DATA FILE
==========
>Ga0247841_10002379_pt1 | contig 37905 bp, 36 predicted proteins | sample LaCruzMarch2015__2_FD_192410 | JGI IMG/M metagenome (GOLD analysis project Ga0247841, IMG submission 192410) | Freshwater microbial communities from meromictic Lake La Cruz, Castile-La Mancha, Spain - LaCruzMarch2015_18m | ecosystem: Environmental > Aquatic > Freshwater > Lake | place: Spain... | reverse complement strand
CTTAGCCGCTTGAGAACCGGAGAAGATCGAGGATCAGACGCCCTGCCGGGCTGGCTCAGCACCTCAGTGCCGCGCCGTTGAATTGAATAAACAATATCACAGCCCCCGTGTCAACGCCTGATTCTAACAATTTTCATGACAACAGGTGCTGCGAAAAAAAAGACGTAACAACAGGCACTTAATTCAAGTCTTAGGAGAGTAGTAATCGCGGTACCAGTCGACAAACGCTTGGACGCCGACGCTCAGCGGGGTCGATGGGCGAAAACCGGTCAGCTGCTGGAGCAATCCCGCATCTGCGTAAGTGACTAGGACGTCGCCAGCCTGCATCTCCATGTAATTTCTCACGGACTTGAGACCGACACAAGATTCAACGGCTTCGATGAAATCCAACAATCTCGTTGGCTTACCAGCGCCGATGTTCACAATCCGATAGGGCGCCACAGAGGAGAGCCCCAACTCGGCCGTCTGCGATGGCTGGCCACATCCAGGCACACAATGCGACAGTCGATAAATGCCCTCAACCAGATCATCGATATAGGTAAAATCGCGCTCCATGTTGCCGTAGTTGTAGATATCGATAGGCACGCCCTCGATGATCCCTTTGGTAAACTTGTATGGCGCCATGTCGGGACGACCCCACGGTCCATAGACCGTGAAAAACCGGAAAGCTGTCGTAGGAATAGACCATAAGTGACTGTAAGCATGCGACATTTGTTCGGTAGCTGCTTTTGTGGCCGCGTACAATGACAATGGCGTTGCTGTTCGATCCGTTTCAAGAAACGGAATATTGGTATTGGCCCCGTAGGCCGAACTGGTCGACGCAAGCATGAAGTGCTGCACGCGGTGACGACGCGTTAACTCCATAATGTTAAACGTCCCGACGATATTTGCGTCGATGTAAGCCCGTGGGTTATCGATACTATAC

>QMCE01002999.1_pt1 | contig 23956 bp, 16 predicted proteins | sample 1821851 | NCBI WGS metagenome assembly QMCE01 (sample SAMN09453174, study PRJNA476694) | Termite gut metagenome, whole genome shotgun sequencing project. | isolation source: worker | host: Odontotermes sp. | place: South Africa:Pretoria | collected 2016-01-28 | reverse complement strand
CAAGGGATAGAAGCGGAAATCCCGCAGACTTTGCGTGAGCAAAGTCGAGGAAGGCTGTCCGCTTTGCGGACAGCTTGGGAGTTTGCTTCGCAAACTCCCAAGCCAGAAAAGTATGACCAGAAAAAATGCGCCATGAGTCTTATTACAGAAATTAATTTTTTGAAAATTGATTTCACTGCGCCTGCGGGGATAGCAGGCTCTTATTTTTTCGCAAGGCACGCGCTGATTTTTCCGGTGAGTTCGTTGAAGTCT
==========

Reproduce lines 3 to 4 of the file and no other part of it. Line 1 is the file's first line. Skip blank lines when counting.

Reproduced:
>QMCE01002999.1_pt1 | contig 23956 bp, 16 predicted proteins | sample 1821851 | NCBI WGS metagenome assembly QMCE01 (sample SAMN09453174, study PRJNA476694) | Termite gut metagenome, whole genome shotgun sequencing project. | isolation source: worker | host: Odontotermes sp. | place: South Africa:Pretoria | collected 2016-01-28 | reverse complement strand
CAAGGGATAGAAGCGGAAATCCCGCAGACTTTGCGTGAGCAAAGTCGAGGAAGGCTGTCCGCTTTGCGGACAGCTTGGGAGTTTGCTTCGCAAACTCCCAAGCCAGAAAAGTATGACCAGAAAAAATGCGCCATGAGTCTTATTACAGAAATTAATTTTTTGAAAATTGATTTCACTGCGCCTGCGGGGATAGCAGGCTCTTATTTTTTCGCAAGGCACGCGCTGATTTTTCCGGTGAGTTCGTTGAAGTCT